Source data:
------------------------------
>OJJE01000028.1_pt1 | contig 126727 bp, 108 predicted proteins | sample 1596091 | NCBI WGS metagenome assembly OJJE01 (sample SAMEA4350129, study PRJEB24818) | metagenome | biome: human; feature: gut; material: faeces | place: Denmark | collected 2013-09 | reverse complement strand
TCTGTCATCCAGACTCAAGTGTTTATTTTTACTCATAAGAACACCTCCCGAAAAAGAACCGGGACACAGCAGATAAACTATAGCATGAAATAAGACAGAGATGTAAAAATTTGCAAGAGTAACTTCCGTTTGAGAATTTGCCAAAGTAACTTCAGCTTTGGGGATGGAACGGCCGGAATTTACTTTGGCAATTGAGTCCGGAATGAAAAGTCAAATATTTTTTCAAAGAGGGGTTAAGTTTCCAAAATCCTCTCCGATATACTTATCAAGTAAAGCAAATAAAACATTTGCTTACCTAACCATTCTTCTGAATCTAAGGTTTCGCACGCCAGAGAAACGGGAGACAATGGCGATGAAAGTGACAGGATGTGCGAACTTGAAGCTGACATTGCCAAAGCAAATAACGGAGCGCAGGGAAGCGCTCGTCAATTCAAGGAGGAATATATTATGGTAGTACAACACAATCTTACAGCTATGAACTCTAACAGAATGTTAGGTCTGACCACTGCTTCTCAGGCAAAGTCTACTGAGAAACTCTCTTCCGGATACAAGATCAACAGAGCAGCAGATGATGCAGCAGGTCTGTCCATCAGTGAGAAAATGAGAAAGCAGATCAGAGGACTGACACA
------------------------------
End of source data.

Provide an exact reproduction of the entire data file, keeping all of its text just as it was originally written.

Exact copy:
>OJJE01000028.1_pt1 | contig 126727 bp, 108 predicted proteins | sample 1596091 | NCBI WGS metagenome assembly OJJE01 (sample SAMEA4350129, study PRJEB24818) | metagenome | biome: human; feature: gut; material: faeces | place: Denmark | collected 2013-09 | reverse complement strand
TCTGTCATCCAGACTCAAGTGTTTATTTTTACTCATAAGAACACCTCCCGAAAAAGAACCGGGACACAGCAGATAAACTATAGCATGAAATAAGACAGAGATGTAAAAATTTGCAAGAGTAACTTCCGTTTGAGAATTTGCCAAAGTAACTTCAGCTTTGGGGATGGAACGGCCGGAATTTACTTTGGCAATTGAGTCCGGAATGAAAAGTCAAATATTTTTTCAAAGAGGGGTTAAGTTTCCAAAATCCTCTCCGATATACTTATCAAGTAAAGCAAATAAAACATTTGCTTACCTAACCATTCTTCTGAATCTAAGGTTTCGCACGCCAGAGAAACGGGAGACAATGGCGATGAAAGTGACAGGATGTGCGAACTTGAAGCTGACATTGCCAAAGCAAATAACGGAGCGCAGGGAAGCGCTCGTCAATTCAAGGAGGAATATATTATGGTAGTACAACACAATCTTACAGCTATGAACTCTAACAGAATGTTAGGTCTGACCACTGCTTCTCAGGCAAAGTCTACTGAGAAACTCTCTTCCGGATACAAGATCAACAGAGCAGCAGATGATGCAGCAGGTCTGTCCATCAGTGAGAAAATGAGAAAGCAGATCAGAGGACTGACACA